Then there’s the confusion over the requests themselves and what happens to the information. Completing the online form doesn’t automatically lead to removing a link. According to a recent report “Google refuses roughly 70 percent to 75 percent of requests”, with the top two reasons being the information concerns the professional activity of the requester or the fact that they “are at the origin of this content”. They also get a lot of compaints from people outside the EU who don’t understand why they can’t play in this game.

Plus, the information “removed” is still stored somewhere on the web. Deleting articles from search results has pissed off European news organizations, some of which now maintain lists of their forgotten links. Is Google now obligated to remove results that bring up those pages? Or to stories about links that have been removed? TechDirt, a Silicon Valley news site that deals in technology and government policy, has been playing with these questions and more by regularly posting on the right to be forgotten with links to “disappeared” stories included, to observe how quickly they are removed.

As amusing as some of the stories related to “right to be forgotten” are, there is a really scary aspect to all this. This is all part of a concerted, sometimes aggressive effort by governments all over the world to control the flow of information.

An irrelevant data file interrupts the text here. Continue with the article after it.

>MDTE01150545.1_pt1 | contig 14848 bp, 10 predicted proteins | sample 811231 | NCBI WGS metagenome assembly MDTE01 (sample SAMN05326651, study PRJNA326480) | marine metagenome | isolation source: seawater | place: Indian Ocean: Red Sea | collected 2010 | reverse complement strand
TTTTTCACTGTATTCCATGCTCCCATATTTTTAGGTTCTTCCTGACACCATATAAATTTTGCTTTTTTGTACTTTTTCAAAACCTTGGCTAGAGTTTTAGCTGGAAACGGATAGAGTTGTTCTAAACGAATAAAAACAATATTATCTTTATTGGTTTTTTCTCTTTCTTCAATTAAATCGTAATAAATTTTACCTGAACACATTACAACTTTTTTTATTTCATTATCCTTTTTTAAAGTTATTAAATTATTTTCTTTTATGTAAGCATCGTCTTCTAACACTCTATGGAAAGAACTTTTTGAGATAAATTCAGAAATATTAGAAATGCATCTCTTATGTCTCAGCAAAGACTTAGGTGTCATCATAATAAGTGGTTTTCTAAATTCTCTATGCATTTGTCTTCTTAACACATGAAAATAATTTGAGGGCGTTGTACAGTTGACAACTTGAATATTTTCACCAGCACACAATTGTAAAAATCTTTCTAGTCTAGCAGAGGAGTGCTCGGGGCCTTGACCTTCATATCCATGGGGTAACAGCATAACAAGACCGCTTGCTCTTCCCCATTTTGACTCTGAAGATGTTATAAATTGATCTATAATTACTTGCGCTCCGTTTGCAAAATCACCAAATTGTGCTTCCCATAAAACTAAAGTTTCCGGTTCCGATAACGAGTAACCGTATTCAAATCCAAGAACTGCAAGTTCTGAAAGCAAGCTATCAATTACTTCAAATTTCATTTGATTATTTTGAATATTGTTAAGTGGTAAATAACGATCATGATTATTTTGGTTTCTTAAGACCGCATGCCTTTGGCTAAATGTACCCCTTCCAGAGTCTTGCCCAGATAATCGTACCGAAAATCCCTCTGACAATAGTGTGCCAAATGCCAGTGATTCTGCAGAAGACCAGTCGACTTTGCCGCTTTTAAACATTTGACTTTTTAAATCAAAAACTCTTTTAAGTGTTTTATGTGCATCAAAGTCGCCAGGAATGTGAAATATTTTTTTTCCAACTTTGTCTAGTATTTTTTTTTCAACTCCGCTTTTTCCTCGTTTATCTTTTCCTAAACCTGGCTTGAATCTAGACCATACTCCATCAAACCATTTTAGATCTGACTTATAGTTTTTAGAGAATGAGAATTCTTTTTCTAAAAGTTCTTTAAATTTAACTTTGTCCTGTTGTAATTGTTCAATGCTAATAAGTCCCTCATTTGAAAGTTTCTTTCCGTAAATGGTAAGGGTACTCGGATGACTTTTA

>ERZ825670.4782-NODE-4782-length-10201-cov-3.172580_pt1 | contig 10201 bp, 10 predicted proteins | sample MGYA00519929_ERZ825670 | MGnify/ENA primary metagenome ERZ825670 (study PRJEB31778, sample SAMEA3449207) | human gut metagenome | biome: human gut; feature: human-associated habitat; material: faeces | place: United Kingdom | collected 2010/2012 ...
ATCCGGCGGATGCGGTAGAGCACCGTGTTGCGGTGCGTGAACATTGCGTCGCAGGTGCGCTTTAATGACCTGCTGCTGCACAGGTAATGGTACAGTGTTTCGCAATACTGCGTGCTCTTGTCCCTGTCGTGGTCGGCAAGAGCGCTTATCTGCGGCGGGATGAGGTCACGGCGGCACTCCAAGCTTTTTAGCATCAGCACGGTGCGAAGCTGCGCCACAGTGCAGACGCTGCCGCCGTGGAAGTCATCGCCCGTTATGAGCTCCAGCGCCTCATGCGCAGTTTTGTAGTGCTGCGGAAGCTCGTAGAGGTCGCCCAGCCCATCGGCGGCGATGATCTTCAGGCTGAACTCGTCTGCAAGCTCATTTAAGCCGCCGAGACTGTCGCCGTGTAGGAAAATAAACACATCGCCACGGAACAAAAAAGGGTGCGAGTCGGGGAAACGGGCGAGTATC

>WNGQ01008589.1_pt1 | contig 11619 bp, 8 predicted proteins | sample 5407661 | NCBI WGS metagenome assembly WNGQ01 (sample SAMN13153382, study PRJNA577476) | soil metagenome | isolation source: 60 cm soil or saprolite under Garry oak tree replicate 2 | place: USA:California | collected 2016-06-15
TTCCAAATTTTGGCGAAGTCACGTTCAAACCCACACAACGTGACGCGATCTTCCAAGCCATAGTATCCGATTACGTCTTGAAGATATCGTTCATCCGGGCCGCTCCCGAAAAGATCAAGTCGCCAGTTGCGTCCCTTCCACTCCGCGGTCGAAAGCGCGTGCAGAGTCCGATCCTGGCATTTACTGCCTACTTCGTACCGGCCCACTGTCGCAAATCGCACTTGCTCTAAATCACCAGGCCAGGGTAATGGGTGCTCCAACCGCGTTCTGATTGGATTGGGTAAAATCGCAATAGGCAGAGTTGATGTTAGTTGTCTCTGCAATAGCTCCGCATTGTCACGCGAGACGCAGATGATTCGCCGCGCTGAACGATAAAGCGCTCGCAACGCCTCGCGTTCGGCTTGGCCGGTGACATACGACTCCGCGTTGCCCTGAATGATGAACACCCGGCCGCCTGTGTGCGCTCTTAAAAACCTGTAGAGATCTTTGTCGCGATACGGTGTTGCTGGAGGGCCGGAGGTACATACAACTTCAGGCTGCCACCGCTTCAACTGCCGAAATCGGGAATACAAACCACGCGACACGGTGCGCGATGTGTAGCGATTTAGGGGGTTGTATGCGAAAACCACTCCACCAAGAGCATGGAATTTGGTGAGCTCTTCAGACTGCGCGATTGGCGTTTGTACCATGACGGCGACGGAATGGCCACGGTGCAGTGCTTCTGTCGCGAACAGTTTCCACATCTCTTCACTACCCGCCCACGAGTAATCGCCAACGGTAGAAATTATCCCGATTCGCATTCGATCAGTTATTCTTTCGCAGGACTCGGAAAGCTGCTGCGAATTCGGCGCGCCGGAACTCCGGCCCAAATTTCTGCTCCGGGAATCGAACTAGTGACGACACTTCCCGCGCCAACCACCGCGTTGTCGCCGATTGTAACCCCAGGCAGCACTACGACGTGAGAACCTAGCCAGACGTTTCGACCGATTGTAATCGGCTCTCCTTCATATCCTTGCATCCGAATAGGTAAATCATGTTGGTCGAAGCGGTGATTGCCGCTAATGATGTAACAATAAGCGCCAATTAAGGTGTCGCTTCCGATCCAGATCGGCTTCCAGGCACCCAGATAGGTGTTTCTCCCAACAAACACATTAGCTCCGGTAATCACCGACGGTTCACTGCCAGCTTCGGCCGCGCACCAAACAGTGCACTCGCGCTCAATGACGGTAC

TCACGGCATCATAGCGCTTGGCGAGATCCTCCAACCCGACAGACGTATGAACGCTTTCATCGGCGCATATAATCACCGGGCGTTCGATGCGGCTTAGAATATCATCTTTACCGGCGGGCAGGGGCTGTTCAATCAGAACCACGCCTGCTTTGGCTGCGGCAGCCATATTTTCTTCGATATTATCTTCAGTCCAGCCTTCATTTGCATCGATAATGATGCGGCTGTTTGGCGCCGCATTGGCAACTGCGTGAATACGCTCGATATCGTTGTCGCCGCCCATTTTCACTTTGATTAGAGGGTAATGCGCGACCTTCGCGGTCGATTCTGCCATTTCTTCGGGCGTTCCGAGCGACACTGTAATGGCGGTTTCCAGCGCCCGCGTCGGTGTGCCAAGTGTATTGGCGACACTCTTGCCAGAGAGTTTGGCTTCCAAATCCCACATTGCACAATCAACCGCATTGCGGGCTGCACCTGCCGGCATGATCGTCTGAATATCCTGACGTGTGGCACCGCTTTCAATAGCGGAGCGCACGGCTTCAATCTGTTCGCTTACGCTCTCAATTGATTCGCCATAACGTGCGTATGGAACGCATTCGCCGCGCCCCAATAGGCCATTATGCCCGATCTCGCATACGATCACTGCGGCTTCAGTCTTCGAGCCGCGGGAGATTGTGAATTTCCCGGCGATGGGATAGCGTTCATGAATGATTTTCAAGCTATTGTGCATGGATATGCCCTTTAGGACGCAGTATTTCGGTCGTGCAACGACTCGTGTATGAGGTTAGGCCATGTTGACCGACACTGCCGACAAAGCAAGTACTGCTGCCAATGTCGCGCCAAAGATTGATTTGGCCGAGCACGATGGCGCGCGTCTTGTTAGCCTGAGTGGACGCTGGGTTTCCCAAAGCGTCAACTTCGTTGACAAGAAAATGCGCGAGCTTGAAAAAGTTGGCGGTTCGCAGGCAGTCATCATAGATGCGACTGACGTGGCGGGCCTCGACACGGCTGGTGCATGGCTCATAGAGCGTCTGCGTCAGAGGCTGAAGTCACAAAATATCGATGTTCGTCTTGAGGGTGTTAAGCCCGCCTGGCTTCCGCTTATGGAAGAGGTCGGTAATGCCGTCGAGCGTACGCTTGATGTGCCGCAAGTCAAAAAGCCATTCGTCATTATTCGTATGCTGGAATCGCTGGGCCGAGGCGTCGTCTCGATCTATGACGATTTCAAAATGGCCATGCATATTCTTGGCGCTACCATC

And not just in their countries. France, for example, has told Google they must “respect French “right to be forgotten” rulings worldwide”. The company is pushing back (for now) but the world is full of disreputable government officials who would like the power to disappear more than just embarrassing information.

Anyway, this issue of censoring digital information is just getting started. In terms of all of recorded history, the internet is a very new communications medium, and very much unlike other undemocratic, more easily controlled channels. It will be interesting to watch just how badly governments and large corporations can screw up the web and the creative new ways of circumventing the blocks people will develop.

For now, happy second anniversary to the “right to be forgotten”, although I’m not sure anyone interested in an open web should be celebrating.